You should focus on fruits, vegetables and whole grains and keep red meat to a minimum. It’s also important to avoid bad fat more often.
Taking a 100 percent DV multivitamin with folate every day is a great nutrition insurance policy.
• Make fruits and vegetables a part of every meal.
• Put fruit on your cereal. Eat vegetables as a snack.
• Choose chicken, fish or beans instead of red meat.
• Choose whole-grain cereal, brown rice and whole-wheat bread over their more refined counterparts.
• Choose dishes made with olive or canola oil, which are high in healthy fats.
• Cut back on fast food and store-bought snacks (like cookies), which are high in bad fats.
• Follow food safety steps to avoid food poisoning.
6. Drink alcohol in moderation, if at all
Alcohol can be a complicated issue, especially for survivors. Moderate consumption can be heart healthy – a big benefit. But at the same time, it can increase the risk of a later cancer. On top of this, alcohol can become for some an unhealthy way to deal with the physical and emotional stress of cancer.
If you don’t drink, don’t feel the need to start. If you do, keep it to moderate levels (one drink a day for women, one to two drinks a day for men). Those who drink more should cut back.
• Choose nonalcoholic beverages at meals and parties.
• Avoid occasions centered around alcohol.
• Talk to a health care professional if you feel you have a problem with alcohol.
7. Stay connected with friends, family, and other survivors
There is real power in staying connected with friends, family and other cancer survivors. Keeping up and building on a social network can significantly improve quality of life – and possibly even prognosis – in cancer survivors. Even in those with great support from family and friends, cancer can seem isolating, so it can take some effort to keep up these relationships.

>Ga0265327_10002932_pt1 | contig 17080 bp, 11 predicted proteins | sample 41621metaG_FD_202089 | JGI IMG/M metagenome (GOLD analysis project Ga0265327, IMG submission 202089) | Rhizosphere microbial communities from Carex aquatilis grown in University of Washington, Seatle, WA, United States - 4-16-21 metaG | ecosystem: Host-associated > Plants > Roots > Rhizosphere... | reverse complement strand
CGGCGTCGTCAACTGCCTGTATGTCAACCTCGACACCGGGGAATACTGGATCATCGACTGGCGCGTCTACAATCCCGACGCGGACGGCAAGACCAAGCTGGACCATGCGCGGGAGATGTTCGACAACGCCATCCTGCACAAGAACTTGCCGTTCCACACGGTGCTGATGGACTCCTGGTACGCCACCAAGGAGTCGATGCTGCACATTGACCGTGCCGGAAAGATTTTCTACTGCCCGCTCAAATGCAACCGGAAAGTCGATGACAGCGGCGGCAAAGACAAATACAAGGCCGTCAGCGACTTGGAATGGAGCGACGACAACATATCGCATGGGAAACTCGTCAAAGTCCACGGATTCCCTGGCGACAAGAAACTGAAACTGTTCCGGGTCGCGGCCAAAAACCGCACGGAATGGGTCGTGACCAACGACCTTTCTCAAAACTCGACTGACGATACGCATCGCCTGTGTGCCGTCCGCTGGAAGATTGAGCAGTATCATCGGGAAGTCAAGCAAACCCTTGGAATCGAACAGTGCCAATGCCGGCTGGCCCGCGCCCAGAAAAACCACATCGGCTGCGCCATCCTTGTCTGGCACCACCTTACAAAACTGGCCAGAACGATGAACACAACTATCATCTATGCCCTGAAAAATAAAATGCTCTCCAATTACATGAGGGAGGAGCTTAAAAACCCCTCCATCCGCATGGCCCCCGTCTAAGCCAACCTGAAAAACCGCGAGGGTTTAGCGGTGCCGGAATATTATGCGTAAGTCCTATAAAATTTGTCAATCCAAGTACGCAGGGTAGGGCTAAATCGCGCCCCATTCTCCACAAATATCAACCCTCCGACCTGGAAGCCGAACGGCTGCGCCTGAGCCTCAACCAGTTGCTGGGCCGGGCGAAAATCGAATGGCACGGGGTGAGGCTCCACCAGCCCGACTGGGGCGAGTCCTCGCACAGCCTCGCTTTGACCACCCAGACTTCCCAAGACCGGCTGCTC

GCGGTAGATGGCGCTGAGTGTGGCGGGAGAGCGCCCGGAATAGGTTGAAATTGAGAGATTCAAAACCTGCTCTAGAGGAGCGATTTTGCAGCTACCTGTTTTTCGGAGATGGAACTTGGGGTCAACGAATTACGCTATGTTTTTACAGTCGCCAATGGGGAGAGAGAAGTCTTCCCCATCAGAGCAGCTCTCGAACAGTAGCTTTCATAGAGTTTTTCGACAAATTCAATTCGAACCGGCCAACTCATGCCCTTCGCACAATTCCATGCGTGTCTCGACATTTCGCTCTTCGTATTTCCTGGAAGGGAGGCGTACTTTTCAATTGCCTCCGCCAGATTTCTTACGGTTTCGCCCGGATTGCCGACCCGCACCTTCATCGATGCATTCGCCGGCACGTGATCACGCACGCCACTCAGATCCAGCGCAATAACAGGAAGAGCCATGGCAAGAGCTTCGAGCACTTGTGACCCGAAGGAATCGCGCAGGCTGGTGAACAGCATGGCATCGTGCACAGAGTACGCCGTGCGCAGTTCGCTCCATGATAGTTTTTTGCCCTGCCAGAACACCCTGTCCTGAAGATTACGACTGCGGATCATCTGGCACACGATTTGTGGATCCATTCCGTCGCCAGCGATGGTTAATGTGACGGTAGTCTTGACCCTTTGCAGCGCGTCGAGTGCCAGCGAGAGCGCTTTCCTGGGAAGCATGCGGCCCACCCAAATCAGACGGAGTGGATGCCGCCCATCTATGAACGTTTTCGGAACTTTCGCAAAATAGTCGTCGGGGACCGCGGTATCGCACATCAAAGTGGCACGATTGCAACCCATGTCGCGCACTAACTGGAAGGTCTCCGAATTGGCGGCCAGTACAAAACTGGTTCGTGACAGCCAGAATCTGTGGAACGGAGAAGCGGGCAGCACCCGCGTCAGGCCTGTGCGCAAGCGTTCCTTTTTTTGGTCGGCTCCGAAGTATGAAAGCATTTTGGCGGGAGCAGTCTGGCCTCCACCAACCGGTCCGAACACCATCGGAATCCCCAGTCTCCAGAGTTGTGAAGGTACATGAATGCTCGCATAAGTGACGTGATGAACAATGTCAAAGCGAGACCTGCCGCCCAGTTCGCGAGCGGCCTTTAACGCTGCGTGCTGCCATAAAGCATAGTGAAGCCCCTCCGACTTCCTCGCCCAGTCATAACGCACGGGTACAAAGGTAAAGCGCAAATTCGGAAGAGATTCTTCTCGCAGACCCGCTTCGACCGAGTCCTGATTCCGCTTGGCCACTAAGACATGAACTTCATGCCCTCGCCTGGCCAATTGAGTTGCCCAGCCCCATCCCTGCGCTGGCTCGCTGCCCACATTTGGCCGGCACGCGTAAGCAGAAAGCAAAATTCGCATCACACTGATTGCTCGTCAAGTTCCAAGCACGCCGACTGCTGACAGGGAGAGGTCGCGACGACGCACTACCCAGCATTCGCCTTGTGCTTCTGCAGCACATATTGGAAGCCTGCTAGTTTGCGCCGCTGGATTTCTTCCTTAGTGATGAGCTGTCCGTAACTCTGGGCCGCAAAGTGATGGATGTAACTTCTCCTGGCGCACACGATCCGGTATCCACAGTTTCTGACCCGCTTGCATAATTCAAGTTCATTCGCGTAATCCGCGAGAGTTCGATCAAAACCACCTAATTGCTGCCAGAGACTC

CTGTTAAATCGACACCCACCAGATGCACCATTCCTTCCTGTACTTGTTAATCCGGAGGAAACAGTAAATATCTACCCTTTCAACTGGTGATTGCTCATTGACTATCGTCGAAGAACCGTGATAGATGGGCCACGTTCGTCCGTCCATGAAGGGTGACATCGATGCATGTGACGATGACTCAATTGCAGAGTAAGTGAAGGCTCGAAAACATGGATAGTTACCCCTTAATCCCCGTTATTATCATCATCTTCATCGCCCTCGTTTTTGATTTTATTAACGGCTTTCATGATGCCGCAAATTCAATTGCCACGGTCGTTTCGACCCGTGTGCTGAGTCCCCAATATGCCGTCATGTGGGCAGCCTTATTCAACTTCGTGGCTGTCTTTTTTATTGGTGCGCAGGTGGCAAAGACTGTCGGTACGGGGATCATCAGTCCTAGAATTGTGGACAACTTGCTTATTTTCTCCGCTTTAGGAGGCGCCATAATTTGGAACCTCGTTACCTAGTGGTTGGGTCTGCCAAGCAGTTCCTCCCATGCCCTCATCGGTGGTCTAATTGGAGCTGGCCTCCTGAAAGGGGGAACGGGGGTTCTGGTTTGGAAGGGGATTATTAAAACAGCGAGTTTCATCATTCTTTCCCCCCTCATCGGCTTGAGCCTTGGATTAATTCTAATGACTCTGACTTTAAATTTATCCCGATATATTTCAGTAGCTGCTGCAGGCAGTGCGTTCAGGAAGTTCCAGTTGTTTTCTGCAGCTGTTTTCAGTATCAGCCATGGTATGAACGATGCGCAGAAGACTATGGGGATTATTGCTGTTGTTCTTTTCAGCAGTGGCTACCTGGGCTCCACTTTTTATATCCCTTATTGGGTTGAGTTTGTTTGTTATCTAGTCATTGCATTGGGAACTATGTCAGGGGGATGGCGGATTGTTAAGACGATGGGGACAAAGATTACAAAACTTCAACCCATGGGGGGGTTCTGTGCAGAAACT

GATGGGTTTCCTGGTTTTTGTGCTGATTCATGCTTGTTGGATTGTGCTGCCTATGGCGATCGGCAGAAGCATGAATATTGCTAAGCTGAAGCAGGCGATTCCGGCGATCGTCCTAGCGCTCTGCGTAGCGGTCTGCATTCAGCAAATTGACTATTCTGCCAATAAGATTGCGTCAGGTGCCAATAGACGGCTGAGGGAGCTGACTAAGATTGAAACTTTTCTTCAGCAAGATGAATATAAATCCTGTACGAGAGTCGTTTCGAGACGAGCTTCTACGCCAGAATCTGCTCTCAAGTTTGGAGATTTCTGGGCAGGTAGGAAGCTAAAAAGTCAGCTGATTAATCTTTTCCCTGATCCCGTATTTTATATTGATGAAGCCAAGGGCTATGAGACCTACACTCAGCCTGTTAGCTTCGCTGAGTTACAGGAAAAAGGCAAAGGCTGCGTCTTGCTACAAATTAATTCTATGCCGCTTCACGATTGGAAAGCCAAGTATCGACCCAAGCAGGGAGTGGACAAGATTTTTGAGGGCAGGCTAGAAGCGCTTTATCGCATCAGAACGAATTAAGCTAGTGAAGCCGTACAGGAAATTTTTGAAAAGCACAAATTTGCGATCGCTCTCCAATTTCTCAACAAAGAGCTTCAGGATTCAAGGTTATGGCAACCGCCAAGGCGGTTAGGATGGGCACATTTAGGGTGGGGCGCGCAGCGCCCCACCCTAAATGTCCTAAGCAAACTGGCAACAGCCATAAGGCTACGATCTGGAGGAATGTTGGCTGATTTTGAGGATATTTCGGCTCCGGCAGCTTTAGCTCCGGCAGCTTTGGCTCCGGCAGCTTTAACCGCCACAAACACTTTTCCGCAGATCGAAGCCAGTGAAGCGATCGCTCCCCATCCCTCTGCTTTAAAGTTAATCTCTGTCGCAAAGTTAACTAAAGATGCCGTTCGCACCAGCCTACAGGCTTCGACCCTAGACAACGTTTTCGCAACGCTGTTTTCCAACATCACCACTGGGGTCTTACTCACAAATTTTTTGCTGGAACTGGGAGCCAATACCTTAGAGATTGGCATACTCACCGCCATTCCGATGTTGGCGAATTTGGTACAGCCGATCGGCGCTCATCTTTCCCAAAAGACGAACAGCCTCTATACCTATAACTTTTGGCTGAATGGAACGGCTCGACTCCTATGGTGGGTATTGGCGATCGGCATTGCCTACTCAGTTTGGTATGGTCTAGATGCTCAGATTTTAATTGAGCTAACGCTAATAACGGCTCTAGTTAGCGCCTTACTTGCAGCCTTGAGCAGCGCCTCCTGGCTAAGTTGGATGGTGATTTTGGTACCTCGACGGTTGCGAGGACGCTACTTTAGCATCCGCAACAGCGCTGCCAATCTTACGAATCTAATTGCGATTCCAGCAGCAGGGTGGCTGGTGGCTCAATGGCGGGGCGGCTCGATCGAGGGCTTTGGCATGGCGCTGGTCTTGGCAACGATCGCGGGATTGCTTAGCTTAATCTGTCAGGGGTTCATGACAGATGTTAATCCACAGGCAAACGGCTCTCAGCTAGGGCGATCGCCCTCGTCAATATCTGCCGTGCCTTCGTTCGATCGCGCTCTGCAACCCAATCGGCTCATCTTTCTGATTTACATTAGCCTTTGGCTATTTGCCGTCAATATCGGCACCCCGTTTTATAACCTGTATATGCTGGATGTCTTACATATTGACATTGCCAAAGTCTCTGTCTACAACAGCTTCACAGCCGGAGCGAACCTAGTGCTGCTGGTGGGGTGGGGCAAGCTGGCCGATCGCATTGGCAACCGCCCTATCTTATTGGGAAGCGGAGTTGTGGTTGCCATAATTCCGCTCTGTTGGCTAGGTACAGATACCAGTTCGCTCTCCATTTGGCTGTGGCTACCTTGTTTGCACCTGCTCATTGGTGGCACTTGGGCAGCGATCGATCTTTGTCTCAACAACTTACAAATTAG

• Schedule a time each week to have a get-together with friends or family.
• Go regularly to survivors’ support groups, which can be great places to share feelings and concerns with those who’ve been through similar things.
• Use technology to your advantage. Social media, real-time video, and good old-fashioned telephones and email are great ways to connect with family, friends, and other survivors.
8. Get screening tests and go to your regular check-ups
As a survivor, there’s nothing more important than going to your regular post-treatment check-ups with your primary care doctor and oncology team. These visits are not only key to your health as a survivor but also great places to share any concerns or questions you have about your health. Become a team with your doctors to manage your health needs. In addition to any follow up tests specific to your cancer, it’s also important to keep getting recommended screening tests for other cancers and for heart disease, diabetes, and osteoporosis risk factors.
Talk to your doctor about tests that screen for:
• Breast cancer
• Colon cancer
• Cervical cancer
• Lung cancer (if history of smoking)
• Hepatitis C (if born 1945-65)
• High blood sugar
• High blood pressure
• Unhealthy blood cholesterol